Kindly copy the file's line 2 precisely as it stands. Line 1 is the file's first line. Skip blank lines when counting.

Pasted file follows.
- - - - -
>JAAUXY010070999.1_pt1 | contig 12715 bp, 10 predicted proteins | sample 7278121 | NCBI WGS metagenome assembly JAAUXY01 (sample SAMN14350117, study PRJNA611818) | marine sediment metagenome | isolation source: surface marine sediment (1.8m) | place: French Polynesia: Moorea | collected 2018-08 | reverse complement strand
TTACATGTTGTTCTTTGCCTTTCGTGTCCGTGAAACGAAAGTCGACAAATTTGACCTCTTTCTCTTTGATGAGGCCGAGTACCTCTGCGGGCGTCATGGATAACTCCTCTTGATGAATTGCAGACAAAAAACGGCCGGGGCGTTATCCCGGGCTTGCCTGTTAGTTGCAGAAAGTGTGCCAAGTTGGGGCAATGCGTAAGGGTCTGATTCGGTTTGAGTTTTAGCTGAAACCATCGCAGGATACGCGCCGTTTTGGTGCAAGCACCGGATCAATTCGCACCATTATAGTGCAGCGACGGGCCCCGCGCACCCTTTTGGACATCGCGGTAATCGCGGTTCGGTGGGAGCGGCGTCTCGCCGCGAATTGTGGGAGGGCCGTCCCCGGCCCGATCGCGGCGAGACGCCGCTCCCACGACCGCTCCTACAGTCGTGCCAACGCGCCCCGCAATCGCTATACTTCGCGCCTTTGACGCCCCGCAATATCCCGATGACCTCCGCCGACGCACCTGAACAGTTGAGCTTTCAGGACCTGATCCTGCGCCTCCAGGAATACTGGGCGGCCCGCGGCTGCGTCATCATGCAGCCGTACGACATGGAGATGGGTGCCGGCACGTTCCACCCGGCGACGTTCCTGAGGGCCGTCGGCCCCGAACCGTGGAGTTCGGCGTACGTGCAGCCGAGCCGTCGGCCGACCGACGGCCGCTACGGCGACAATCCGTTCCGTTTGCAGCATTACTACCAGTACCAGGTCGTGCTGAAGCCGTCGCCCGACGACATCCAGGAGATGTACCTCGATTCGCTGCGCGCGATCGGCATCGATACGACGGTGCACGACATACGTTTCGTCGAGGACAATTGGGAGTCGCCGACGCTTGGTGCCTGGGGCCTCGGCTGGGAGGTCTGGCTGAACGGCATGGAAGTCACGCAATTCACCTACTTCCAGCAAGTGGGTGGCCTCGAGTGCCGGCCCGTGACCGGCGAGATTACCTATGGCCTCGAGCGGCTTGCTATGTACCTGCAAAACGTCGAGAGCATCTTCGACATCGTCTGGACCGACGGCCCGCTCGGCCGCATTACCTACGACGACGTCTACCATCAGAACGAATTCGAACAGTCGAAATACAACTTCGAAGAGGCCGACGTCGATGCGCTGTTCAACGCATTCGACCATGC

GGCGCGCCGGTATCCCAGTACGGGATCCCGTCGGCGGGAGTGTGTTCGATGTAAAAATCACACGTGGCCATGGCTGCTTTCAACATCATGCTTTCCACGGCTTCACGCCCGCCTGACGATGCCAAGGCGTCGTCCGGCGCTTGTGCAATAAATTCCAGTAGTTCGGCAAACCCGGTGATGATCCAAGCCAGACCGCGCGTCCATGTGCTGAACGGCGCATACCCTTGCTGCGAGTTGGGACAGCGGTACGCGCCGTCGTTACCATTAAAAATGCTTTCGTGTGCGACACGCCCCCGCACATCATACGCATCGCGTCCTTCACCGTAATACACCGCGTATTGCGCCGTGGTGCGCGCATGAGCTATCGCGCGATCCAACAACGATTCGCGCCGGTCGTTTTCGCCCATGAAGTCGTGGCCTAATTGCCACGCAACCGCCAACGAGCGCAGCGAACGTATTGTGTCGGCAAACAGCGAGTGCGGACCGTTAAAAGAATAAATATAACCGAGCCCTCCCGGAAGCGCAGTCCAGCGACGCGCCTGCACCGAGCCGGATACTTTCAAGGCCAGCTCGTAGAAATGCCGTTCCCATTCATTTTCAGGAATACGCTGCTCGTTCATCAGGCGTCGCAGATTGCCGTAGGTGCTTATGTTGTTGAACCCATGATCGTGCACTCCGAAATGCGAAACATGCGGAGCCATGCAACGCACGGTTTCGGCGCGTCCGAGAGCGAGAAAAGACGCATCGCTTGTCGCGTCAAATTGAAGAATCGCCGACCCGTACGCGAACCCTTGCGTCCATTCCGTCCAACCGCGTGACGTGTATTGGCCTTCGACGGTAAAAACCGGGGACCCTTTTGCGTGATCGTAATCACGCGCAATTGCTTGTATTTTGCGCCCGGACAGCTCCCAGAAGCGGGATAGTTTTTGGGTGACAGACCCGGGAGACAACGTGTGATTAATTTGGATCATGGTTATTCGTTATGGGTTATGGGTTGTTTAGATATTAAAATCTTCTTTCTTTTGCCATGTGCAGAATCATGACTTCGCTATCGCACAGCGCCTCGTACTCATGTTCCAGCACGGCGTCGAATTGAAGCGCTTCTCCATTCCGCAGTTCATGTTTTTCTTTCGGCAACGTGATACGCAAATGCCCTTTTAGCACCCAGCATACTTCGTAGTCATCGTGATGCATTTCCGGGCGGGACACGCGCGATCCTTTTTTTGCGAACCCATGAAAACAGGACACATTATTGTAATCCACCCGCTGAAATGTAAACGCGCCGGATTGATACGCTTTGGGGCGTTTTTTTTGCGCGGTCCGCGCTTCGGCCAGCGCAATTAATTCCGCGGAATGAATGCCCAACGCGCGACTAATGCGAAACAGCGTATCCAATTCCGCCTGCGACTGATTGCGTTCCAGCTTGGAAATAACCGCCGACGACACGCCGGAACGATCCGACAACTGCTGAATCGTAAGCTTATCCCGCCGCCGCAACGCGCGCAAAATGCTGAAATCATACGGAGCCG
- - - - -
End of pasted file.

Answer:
TTACATGTTGTTCTTTGCCTTTCGTGTCCGTGAAACGAAAGTCGACAAATTTGACCTCTTTCTCTTTGATGAGGCCGAGTACCTCTGCGGGCGTCATGGATAACTCCTCTTGATGAATTGCAGACAAAAAACGGCCGGGGCGTTATCCCGGGCTTGCCTGTTAGTTGCAGAAAGTGTGCCAAGTTGGGGCAATGCGTAAGGGTCTGATTCGGTTTGAGTTTTAGCTGAAACCATCGCAGGATACGCGCCGTTTTGGTGCAAGCACCGGATCAATTCGCACCATTATAGTGCAGCGACGGGCCCCGCGCACCCTTTTGGACATCGCGGTAATCGCGGTTCGGTGGGAGCGGCGTCTCGCCGCGAATTGTGGGAGGGCCGTCCCCGGCCCGATCGCGGCGAGACGCCGCTCCCACGACCGCTCCTACAGTCGTGCCAACGCGCCCCGCAATCGCTATACTTCGCGCCTTTGACGCCCCGCAATATCCCGATGACCTCCGCCGACGCACCTGAACAGTTGAGCTTTCAGGACCTGATCCTGCGCCTCCAGGAATACTGGGCGGCCCGCGGCTGCGTCATCATGCAGCCGTACGACATGGAGATGGGTGCCGGCACGTTCCACCCGGCGACGTTCCTGAGGGCCGTCGGCCCCGAACCGTGGAGTTCGGCGTACGTGCAGCCGAGCCGTCGGCCGACCGACGGCCGCTACGGCGACAATCCGTTCCGTTTGCAGCATTACTACCAGTACCAGGTCGTGCTGAAGCCGTCGCCCGACGACATCCAGGAGATGTACCTCGATTCGCTGCGCGCGATCGGCATCGATACGACGGTGCACGACATACGTTTCGTCGAGGACAATTGGGAGTCGCCGACGCTTGGTGCCTGGGGCCTCGGCTGGGAGGTCTGGCTGAACGGCATGGAAGTCACGCAATTCACCTACTTCCAGCAAGTGGGTGGCCTCGAGTGCCGGCCCGTGACCGGCGAGATTACCTATGGCCTCGAGCGGCTTGCTATGTACCTGCAAAACGTCGAGAGCATCTTCGACATCGTCTGGACCGACGGCCCGCTCGGCCGCATTACCTACGACGACGTCTACCATCAGAACGAATTCGAACAGTCGAAATACAACTTCGAAGAGGCCGACGTCGATGCGCTGTTCAACGCATTCGACCATGC